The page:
Zinc concentrations in marine macroalgae and a lichen from western Ireland in relation to phylogenetic grouping, habitat and morphology

Mar Pollut Bull. 2004 May;48(9-10):902-9. doi: 10.1016/j.marpolbul.2003.11.014.


Zinc concentrations in 19 species of marine macroalgae and a lichen from western Ireland (Spiddal, Co. Galway) were analysed by atomic absorption spectrophotometry. Algae were collected from a single site but occupied different shore levels and belonged to distinct phylogenetic groupings and to different (previously recognised) morphological groups. Concentrations ranged from 15-115 microg g(-1) dry weight. The greatest variation in concentration occurred amongst the red algal species, containing both maximum and minimum concentrations. Zn concentrations in brown and green algae were generally lower than those in red algae. When grouped according to thallus morphology, thin, branched sheets (which consisted mainly of red algae) contained the highest Zn concentrations. In filamentous algae, Zn levels were higher than in thick-leathery or coarsely branched algae. However, all green algal species examined had similar Zn concentrations, despite their different morphologies. In brown algae, the highest Zn levels were detected in mid-shore fucoids (Fucus vesiculosus and Fucus serratus), while thicker, subtidal and low-shore brown algae (Laminaria digitata, Halydris siliquosa) exhibited lower Zn concentrations. The lowest Zn concentrations were detected in high-intertidal species (Fucus spiralis, Pelvetia canaliculata), the only marine lichen examined (Ramalina siliquosa) and a red crustose alga (Corallina officinalis). In all morphological groups, red algal representatives contained relatively higher levels of Zn, the exception being Corallina officinalis. Zn levels in 4 species from a second, estuarine site in Galway Bay exhibited the same relative differences amongst species, but were all consistently higher than in algae from Spiddal. It is concluded that Zn accumulation in macroalgae is closely related to ecological growth strategies, following a functional-form model. However, the phylogenetic origin of species which determines carbohydrate and phenol composition, and responses to ambient environmental conditions ultimately determine, the availability of binding sites for polyvalent cations.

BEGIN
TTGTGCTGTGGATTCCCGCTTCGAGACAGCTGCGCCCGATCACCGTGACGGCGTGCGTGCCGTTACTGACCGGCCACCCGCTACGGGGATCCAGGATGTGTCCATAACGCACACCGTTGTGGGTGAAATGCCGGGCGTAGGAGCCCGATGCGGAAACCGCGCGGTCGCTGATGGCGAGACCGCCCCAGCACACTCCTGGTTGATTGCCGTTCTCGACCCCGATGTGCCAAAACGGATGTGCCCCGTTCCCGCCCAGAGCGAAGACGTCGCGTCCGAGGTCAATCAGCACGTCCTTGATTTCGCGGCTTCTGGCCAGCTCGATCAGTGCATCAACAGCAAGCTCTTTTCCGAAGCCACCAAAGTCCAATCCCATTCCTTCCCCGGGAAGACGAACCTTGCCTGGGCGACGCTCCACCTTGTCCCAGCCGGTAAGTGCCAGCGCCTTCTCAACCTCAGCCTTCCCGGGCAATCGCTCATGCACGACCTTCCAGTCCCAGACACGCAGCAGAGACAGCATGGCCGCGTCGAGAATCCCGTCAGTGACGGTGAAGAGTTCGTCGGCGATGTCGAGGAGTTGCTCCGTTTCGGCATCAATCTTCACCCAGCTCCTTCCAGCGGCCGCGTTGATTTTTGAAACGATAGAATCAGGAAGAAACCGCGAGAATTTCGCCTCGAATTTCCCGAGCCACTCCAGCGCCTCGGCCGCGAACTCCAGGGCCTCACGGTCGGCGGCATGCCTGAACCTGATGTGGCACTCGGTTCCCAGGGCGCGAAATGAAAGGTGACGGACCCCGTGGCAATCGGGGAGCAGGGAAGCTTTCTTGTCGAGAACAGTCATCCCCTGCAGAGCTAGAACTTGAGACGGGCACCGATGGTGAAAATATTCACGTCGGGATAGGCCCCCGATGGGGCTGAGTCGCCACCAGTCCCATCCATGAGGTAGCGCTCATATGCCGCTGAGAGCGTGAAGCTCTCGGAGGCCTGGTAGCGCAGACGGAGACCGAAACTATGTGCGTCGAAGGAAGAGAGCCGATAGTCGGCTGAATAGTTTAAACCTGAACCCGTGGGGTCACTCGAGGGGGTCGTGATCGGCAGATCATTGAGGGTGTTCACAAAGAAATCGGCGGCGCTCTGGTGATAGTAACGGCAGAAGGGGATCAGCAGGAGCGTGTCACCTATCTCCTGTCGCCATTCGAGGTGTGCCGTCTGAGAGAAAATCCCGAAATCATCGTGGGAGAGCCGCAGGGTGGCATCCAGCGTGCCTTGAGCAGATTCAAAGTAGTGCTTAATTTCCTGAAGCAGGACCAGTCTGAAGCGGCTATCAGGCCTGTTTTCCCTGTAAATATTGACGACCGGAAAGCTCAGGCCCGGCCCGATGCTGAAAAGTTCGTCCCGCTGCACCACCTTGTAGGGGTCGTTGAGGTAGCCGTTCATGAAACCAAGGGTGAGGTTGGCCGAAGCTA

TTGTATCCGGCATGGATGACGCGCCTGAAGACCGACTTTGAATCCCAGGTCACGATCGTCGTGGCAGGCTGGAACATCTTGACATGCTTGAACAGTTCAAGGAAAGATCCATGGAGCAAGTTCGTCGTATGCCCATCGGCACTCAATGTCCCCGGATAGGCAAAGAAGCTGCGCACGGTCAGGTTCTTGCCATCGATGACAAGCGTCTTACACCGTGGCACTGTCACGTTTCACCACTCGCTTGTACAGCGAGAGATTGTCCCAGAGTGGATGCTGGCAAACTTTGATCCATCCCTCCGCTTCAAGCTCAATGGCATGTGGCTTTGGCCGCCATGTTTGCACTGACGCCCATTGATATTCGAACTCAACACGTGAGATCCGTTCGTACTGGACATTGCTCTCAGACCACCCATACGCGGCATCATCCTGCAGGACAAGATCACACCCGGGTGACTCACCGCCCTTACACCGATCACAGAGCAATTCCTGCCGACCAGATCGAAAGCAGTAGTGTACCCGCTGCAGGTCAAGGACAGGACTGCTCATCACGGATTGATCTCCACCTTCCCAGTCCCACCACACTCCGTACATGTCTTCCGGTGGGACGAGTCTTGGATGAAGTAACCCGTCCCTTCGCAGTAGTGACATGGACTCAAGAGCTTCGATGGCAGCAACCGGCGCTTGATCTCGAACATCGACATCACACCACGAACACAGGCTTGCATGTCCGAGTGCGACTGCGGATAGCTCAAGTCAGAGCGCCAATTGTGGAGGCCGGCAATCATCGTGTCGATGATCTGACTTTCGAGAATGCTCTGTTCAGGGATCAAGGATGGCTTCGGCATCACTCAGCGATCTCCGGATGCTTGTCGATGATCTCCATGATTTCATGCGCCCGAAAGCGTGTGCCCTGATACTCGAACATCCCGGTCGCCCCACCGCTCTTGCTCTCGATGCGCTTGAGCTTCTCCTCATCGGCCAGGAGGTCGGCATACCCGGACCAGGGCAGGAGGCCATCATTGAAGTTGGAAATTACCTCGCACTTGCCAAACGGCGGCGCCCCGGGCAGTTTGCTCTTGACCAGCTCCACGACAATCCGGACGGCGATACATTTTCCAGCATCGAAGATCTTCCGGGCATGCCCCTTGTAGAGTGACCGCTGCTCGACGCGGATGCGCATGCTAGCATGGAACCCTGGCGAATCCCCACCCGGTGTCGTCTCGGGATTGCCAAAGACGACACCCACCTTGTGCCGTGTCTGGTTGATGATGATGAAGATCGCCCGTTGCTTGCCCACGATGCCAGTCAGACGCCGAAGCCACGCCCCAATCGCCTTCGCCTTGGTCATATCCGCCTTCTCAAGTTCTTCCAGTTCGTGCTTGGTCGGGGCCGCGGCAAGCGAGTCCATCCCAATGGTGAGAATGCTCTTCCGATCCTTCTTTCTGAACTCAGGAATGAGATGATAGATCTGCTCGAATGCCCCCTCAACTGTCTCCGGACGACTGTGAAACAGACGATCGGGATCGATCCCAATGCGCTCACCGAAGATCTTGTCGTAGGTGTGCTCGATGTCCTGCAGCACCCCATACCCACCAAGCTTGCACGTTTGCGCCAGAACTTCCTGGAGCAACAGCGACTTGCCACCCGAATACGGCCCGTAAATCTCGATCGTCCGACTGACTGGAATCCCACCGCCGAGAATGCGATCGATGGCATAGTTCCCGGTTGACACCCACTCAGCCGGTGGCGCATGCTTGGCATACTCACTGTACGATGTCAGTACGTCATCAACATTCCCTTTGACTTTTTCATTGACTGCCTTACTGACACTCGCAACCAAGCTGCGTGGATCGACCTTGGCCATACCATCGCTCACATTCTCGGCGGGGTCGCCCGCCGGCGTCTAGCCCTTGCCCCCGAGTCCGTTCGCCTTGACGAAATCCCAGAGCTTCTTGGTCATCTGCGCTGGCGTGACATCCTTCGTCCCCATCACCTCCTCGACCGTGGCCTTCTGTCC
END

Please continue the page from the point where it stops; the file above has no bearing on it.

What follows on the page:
Publication types

  • Comparative Study

MeSH terms

  • Adaptation, Biological / physiology
  • Analysis of Variance
  • Atlantic Ocean
  • Binding Sites
  • Environment*
  • Environmental Monitoring / methods
  • Environmental Monitoring / statistics & numerical data*
  • Eukaryota / metabolism*
  • Eukaryota / physiology
  • Geography
  • Ireland
  • Lichens / metabolism*
  • Lichens / physiology
  • Phylogeny
  • Rivers
  • Spectrophotometry, Atomic
  • Water Pollutants, Chemical / analysis*
  • Zinc / analysis*
  • Zinc / pharmacokinetics


  • Water Pollutants, Chemical
  • Zinc